Main results:
  • At baseline, triglycerides-HDL-C status was normal in 37% of individuals; 30% had low HDL-C only, 9% had elevated triglycerides only, and 24% had both high triglycerides and low HDL-C. Diabetes was present in 60% of subjects with high triglycerides-low HDL-C but only 30% with normal values for both lipid measures.

 

  • During a median follow-up time of 17.7 years (interquartile range 15.2 to 18.6 years), 789 individuals had a CHD event (202 with fatal events) and 158 had an ischaemic stroke (11 with fatal events). Overall, the incidence rates of CHD and ischaemic stroke were 18.6 (95% CI 17.6–19.3) and 3.7 (95% CI 3.1–4.3) per 1,000 person years, respectively.

 

  • Individuals with high triglycerides and low HDL-C had a 1.32-fold greater risk (95% CI 1.06–1.64) for CHD, and 1.46-fold (95% CI 0.92–2.33) greater risk for ischaemic stroke. In individuals with diabetes, this risk was significantly higher than in those without diabetes (Table).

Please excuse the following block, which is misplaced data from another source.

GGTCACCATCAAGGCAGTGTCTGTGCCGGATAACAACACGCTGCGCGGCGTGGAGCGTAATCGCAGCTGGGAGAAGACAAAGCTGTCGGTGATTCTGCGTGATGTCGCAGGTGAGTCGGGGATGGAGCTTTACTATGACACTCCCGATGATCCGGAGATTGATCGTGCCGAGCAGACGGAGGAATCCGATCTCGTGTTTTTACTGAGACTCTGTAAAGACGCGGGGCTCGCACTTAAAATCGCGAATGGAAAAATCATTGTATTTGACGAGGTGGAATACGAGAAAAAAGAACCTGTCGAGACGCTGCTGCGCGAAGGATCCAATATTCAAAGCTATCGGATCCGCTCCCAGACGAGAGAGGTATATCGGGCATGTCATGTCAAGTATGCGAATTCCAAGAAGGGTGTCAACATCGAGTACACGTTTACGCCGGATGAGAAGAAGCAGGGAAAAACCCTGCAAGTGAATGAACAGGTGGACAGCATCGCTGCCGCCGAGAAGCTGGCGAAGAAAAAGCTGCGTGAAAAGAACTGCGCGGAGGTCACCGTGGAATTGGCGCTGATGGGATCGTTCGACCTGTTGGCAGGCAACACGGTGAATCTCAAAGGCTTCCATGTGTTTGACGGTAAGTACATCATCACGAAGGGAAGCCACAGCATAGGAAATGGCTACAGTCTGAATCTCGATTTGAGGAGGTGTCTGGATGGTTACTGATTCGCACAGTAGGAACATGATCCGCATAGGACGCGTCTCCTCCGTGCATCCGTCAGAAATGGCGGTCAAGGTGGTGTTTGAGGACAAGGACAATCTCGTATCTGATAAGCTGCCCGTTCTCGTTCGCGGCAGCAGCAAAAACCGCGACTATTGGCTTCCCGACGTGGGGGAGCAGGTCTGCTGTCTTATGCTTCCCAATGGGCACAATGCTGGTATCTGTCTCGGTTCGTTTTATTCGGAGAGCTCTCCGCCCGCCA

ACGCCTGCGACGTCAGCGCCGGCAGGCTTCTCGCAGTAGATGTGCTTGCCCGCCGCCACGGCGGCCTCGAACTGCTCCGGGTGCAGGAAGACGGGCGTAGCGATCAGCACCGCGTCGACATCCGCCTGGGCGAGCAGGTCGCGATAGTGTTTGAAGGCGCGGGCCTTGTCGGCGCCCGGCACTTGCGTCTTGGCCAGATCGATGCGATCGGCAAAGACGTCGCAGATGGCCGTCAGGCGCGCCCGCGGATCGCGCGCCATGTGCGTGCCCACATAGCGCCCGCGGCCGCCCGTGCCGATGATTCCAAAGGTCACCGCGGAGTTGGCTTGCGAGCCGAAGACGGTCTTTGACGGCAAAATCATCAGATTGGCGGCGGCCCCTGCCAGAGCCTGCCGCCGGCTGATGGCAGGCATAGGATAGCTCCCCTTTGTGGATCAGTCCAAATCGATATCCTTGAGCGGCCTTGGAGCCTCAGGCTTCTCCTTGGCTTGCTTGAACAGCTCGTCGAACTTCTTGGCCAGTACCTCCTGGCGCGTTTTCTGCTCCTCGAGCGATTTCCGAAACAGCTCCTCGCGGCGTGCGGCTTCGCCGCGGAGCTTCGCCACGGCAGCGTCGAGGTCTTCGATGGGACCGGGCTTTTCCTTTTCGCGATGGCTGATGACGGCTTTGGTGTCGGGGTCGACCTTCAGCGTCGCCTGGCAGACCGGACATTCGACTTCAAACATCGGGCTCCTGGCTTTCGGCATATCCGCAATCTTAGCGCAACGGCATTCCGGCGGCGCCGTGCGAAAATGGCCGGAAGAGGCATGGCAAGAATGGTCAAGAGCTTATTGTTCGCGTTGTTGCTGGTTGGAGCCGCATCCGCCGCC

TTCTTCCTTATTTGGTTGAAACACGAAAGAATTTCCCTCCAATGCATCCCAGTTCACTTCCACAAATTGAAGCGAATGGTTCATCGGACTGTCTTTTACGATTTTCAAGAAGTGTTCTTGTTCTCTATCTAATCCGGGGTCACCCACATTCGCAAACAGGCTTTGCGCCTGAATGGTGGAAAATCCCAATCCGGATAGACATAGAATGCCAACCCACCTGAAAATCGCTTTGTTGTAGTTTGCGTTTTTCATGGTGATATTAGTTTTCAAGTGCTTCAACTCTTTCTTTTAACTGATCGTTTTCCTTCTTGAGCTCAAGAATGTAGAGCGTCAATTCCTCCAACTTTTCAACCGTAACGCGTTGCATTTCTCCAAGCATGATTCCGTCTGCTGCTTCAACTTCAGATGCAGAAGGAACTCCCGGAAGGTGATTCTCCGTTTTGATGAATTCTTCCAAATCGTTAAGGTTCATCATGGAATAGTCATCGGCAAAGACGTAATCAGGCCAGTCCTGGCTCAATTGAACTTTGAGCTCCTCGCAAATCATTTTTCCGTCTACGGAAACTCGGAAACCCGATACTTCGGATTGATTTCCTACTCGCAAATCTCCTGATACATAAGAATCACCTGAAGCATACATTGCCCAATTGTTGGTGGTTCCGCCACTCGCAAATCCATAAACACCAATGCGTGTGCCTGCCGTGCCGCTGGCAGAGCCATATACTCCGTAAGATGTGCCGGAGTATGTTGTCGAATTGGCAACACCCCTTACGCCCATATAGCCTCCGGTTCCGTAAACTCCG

Table. Impact of high triglycerides-low HDL-C dyslipidaemia on risk for cardiovascular events, fully adjusted model

 

No diabetes (n=1,882)

Diabetes (n=1,334)

 

Incidence; n (%)

HR (95% CI)

Incidence; n (%)

HR (95% CI)

CHD

50 (17%)

0.88                     (0.60–1.29)

192 (43%)

1.54                   (1.15–2.06)

Ischaemic stroke

17 (6%)

1.16                     (0.55–2.45)

40 (9%)

2.13                     (1.06–4.29)

Hazard ratio versus reference, i.e. normal triglycerides and normal HDL-C levels

Authors’ conclusion: American Indian adults with both high triglycerides and low HDL-C, particularly those with diabetes, have increased risks of incident CHD and stroke.

COMMENT

Consistent with this month’s theme, this report from the Strong Heart Study provides evidence that the combination of elevated fasting triglycerides and low HDL-C, atherogenic dyslipidaemia, is associated with increased cardiovascular risk in American Indians, especially in those with diabetes. Thus, the study adds evidence that reaffirms the link between atherogenic dyslipidaemia and cardiometabolic risk across the range of ethnic groups.1